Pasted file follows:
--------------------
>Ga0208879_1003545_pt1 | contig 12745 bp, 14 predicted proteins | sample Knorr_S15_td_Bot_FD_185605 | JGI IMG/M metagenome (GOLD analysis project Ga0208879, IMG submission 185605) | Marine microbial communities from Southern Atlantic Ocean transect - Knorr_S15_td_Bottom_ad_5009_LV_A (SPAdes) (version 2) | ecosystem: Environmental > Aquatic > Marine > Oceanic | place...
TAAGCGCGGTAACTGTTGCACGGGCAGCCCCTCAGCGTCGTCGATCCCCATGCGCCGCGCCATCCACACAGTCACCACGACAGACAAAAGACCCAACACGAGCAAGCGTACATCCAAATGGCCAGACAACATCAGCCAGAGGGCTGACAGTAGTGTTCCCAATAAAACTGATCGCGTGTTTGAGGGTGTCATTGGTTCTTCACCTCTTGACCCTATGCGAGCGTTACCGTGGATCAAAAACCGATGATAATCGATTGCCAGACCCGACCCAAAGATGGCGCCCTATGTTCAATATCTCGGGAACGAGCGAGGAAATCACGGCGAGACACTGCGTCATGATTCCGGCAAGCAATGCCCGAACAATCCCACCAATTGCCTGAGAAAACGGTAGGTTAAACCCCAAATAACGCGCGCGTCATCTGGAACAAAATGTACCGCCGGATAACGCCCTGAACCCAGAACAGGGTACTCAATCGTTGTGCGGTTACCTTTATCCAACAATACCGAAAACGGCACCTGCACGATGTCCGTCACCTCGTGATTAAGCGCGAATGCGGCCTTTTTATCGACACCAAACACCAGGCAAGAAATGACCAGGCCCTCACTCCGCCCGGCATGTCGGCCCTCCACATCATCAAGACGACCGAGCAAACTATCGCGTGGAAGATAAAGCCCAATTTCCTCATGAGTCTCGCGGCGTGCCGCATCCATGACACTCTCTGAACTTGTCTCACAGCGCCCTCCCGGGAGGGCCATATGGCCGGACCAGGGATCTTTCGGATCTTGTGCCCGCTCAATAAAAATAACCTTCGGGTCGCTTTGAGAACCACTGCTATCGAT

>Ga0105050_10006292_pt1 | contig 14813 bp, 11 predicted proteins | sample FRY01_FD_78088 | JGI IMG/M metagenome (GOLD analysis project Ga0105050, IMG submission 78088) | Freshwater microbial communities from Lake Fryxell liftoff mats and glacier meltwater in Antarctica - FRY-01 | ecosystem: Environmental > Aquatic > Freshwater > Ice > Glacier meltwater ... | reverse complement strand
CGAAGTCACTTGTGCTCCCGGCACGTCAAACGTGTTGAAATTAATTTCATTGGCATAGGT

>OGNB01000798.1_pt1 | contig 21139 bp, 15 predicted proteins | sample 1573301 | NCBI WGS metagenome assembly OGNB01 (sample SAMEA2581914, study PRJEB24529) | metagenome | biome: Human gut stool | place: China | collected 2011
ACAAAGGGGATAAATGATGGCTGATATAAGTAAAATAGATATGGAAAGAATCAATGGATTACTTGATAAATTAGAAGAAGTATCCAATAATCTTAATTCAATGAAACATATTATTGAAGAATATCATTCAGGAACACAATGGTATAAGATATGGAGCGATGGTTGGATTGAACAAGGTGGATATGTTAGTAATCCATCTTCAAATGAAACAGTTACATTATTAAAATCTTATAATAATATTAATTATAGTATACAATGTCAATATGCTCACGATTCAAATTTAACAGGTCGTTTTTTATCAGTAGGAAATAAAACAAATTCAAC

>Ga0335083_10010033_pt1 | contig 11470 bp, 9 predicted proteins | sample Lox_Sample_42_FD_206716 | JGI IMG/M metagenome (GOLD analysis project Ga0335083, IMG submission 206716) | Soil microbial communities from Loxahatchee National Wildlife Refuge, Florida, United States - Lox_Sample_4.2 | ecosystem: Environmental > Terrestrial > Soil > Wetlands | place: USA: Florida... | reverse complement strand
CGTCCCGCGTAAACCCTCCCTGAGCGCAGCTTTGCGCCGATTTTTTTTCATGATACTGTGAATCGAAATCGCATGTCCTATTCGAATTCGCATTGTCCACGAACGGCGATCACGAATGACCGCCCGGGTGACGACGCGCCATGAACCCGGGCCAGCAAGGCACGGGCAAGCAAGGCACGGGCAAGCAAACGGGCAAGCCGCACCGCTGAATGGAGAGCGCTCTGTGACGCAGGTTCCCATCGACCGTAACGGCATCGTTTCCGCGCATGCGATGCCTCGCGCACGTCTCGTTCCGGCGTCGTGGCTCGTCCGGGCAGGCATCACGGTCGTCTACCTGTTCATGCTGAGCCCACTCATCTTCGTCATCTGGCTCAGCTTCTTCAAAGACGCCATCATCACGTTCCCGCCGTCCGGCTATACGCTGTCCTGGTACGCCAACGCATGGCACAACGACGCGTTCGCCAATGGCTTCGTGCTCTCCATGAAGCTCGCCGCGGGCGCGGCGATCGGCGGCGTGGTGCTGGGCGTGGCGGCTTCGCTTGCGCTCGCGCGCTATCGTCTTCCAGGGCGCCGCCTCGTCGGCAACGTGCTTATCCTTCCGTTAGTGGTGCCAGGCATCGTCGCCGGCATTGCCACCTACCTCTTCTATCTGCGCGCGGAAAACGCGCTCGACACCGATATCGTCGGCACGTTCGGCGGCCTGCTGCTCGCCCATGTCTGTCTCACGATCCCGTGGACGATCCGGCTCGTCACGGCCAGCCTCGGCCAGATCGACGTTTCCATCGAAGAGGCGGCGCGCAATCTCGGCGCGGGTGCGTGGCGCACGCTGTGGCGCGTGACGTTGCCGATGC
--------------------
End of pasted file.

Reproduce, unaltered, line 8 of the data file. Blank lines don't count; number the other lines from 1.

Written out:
CGTCCCGCGTAAACCCTCCCTGAGCGCAGCTTTGCGCCGATTTTTTTTCATGATACTGTGAATCGAAATCGCATGTCCTATTCGAATTCGCATTGTCCACGAACGGCGATCACGAATGACCGCCCGGGTGACGACGCGCCATGAACCCGGGCCAGCAAGGCACGGGCAAGCAAGGCACGGGCAAGCAAACGGGCAAGCCGCACCGCTGAATGGAGAGCGCTCTGTGACGCAGGTTCCCATCGACCGTAACGGCATCGTTTCCGCGCATGCGATGCCTCGCGCACGTCTCGTTCCGGCGTCGTGGCTCGTCCGGGCAGGCATCACGGTCGTCTACCTGTTCATGCTGAGCCCACTCATCTTCGTCATCTGGCTCAGCTTCTTCAAAGACGCCATCATCACGTTCCCGCCGTCCGGCTATACGCTGTCCTGGTACGCCAACGCATGGCACAACGACGCGTTCGCCAATGGCTTCGTGCTCTCCATGAAGCTCGCCGCGGGCGCGGCGATCGGCGGCGTGGTGCTGGGCGTGGCGGCTTCGCTTGCGCTCGCGCGCTATCGTCTTCCAGGGCGCCGCCTCGTCGGCAACGTGCTTATCCTTCCGTTAGTGGTGCCAGGCATCGTCGCCGGCATTGCCACCTACCTCTTCTATCTGCGCGCGGAAAACGCGCTCGACACCGATATCGTCGGCACGTTCGGCGGCCTGCTGCTCGCCCATGTCTGTCTCACGATCCCGTGGACGATCCGGCTCGTCACGGCCAGCCTCGGCCAGATCGACGTTTCCATCGAAGAGGCGGCGCGCAATCTCGGCGCGGGTGCGTGGCGCACGCTGTGGCGCGTGACGTTGCCGATGC